At what age did you start creating art and what types of things would you create?
I’ve drawn for basically my whole life. I started when I was around three years old. To be honest, pretty much everyone draws (even if it’s just a little) when they’re very young. I suppose artists are just typically the ones who never stopped.
When I was younger, I would draw whatever was on my TV screen, and being the age that I was, it was almost always cartoons. So, I was constantly pausing the TV and sketching whatever animated character was there, on a sheet of copy paper I’d take from the printer.
What medium did you start working in at the beginning of your artistic career?
I would just use pencil and paper—not even colored pencils. I was always scared of using color on whatever I’d drawn. I was worried that if I messed up on the color, it was going to ruin whatever I sketched. If you look at the earliest stuff I would post online, you won’t see very many colored artworks at all.I definitely could’ve just copied my artwork and then colored on the copy, but I never did, for some reason.
What made you stick with digital art as your main medium? What do you love about it?
Digital art is very freeing, in my opinion. I change my mind a lot, and digital art is the only medium that can easily keep up with that.
I have great fondness and respect for traditional painting (oils, gouache, acrylic, etc.), and digital art will probably never really capture all of the awesome textures traditional mediums have to offer, but it comes quite close if you know how to use it.
Also, there’s no cleanup afterwards, and the artworks are already digital image files, so you can print it out quickly. It’s just very convenient, and like I said, with a few clicks, I can change up whatever colors I want, and I do that often. The best part is, I never run out of paint.
I know that you draw as well. What are the pros and cons when comparing digital art and drawing traditionally?
Traditional art provides much more control. It provides an amount of control that digital art will never be able to duplicate, so I would say that that’s the biggest “pro.” However, when drawing traditionally, you’ve got all of these pencils laying around and all of this paper and you’ve got different pencils that do different things that you have to keep up with, and the whole process can really just take up a lot of space sometimes.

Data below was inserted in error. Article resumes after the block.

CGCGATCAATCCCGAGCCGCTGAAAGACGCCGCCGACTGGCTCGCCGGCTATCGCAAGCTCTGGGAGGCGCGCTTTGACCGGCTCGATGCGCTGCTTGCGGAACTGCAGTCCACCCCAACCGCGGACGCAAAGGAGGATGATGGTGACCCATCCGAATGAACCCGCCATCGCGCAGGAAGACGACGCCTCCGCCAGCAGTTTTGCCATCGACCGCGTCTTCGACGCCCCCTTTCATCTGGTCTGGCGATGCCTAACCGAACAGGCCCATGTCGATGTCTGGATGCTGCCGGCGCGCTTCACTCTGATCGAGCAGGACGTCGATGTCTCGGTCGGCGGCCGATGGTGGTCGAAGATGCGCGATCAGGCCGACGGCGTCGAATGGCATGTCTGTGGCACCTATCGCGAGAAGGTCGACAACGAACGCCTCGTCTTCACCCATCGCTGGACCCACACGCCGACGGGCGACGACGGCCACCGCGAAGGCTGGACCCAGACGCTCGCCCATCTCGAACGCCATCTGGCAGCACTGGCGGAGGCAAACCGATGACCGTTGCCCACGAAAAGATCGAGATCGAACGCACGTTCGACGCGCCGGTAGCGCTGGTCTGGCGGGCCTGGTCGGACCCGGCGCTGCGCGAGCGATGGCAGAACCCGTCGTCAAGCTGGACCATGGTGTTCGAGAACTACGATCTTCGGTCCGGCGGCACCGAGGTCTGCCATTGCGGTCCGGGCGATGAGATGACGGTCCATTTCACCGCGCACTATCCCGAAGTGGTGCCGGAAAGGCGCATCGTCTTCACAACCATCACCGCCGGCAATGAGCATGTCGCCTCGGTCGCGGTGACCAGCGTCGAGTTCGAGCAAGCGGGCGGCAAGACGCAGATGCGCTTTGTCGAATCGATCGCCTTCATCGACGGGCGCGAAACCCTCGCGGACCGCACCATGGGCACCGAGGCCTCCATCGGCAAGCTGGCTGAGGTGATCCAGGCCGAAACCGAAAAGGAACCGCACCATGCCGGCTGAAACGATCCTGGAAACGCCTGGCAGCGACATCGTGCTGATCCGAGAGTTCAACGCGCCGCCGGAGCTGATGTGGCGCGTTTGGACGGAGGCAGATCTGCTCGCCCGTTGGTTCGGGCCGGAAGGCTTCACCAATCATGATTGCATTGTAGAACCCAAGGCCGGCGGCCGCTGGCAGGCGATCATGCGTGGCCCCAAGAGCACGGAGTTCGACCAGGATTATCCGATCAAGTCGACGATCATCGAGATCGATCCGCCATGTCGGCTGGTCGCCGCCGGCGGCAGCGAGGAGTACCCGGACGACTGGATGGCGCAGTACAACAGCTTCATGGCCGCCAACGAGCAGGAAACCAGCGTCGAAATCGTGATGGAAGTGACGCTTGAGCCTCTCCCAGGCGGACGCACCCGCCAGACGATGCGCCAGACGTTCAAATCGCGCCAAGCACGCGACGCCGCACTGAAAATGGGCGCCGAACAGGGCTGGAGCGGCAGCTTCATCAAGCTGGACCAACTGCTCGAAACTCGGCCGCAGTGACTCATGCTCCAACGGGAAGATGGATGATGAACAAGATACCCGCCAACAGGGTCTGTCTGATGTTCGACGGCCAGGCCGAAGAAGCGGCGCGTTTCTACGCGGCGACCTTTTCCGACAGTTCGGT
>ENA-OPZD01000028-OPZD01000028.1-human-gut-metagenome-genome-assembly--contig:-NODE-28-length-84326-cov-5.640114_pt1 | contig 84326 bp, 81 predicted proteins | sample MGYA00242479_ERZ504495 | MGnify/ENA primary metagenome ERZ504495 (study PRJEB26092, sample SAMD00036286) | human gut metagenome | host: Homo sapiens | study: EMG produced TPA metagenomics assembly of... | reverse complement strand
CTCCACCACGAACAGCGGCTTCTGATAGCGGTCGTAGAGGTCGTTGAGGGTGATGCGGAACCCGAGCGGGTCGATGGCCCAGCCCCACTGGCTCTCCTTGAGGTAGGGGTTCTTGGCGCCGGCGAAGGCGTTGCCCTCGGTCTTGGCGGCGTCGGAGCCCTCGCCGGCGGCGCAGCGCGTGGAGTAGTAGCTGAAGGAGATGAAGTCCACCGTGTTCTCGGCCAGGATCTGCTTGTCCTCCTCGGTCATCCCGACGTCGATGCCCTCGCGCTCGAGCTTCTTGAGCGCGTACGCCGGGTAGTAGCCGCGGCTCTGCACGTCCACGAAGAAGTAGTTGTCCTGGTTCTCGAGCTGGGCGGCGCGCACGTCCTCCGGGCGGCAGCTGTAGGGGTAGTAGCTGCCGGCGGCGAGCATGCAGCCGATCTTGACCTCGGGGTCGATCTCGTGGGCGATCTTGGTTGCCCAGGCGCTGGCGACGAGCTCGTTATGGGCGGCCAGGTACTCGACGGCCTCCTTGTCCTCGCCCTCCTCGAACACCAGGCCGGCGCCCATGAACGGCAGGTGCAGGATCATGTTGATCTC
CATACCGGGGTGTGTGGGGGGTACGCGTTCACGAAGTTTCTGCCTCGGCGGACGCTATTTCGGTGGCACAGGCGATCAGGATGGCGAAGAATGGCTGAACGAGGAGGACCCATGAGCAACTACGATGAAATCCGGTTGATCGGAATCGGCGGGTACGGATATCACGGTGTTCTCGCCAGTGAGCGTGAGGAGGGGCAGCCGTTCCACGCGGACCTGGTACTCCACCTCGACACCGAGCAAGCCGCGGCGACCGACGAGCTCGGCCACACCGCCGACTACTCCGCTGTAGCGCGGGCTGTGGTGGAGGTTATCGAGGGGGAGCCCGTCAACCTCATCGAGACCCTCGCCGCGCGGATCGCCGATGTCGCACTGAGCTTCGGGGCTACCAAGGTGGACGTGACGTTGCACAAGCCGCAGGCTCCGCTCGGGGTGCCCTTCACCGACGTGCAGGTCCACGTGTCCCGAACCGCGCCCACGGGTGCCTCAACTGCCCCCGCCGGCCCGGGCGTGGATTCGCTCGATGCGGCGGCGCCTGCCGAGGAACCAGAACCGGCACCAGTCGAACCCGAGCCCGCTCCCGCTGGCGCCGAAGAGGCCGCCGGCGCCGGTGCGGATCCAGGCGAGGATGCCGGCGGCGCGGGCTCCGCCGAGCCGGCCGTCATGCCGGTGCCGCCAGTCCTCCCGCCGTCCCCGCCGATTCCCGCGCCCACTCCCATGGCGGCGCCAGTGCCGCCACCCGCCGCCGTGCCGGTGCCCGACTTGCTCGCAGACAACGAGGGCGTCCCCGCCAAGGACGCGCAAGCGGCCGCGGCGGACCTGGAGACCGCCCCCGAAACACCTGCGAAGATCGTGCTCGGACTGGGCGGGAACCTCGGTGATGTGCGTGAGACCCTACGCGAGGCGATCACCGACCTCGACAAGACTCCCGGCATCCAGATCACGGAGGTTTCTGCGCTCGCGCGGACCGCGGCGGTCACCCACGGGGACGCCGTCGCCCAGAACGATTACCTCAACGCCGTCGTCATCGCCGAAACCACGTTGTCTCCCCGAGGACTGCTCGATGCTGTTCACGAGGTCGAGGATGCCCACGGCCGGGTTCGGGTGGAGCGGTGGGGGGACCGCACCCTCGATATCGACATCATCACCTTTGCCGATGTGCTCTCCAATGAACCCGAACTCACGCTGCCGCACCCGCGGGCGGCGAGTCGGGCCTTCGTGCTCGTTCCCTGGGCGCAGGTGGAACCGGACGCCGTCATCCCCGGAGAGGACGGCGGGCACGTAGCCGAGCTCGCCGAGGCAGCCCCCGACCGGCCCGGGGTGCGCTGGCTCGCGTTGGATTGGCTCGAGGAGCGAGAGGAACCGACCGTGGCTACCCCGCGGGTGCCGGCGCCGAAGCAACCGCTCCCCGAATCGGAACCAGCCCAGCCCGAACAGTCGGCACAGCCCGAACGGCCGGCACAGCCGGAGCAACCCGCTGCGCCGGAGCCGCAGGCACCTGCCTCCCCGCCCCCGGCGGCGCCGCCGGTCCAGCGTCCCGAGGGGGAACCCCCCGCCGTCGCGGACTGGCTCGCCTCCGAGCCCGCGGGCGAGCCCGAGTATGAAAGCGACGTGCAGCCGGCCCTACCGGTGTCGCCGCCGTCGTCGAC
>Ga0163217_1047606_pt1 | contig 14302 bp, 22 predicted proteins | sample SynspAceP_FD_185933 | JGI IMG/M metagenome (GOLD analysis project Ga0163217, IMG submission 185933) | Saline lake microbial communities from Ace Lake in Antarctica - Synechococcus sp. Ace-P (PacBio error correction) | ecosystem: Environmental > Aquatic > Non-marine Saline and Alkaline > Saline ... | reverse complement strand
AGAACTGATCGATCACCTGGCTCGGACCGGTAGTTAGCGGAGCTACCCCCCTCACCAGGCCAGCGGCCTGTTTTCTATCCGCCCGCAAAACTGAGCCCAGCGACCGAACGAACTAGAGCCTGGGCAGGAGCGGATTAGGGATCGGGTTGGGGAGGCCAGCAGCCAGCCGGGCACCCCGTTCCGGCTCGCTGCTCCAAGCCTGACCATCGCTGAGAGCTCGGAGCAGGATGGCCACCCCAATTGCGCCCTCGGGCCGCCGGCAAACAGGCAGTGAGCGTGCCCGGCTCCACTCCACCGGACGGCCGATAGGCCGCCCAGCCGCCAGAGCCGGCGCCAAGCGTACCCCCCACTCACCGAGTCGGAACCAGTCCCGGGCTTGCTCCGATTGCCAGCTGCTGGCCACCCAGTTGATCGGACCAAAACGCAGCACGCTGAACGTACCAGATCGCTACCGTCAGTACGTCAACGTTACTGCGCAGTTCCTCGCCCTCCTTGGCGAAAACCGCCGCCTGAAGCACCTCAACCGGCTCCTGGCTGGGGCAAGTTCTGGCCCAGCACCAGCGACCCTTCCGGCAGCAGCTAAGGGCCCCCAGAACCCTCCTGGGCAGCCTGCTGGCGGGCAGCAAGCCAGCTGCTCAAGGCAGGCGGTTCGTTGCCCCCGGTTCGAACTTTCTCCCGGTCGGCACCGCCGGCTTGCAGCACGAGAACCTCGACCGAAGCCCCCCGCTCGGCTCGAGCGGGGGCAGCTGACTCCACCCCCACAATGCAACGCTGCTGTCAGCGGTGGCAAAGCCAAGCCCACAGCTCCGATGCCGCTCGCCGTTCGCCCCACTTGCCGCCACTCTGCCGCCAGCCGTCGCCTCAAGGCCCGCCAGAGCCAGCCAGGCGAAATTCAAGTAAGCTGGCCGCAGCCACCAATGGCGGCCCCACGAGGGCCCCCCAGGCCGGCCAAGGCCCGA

With digital art, I need one stylus and one screen, and I’m set. I can morph my digital “pencil” in to whatever I want. Still, like I said, even though it can come very close, digital art won’t ever truly offer the type of control traditional art offers.
You have a distinct style that sets you apart from others and I can easily know your work without being told. What was your journey like in developing your artistic signature?
I’m still on that journey, honestly. I constantly change up how I paint from start to finish.
The older I’ve gotten, though, the more and more I’ve grown to absolutely love traditional oil paintings, whereas when I first started doing digital art, I only studied digital artists. A lot of digital artists’ work looks digital, and that is not at all a bad thing, but I’ve recently garnered a passion for having my artwork look like it was painted traditionally.
However, I’ve always loved texture, since the very beginning. I love making an absolute mess of things and bringing it all together in the end, while not entirely erasing the mess I made before. It gives the piece character, to me.
Do you use a reference for all of your illustrations or are some of the people made up?
I use reference in pretty much all of my illustrations, because I love reimagining people, and adding or taking away things about them that make them who they are, and essentially creating a whole new person.
You focus on portraiture in your work. Why is that? What about people do you like to capture, what about them inspires you, etc.
I focus the most on portraiture because people are interesting. Random strangers are the most interesting to me, because you get that first glimpse of them, and that’s about all you know, and probably will ever know. I find myself looking at strangers and coming up with stories about who they are.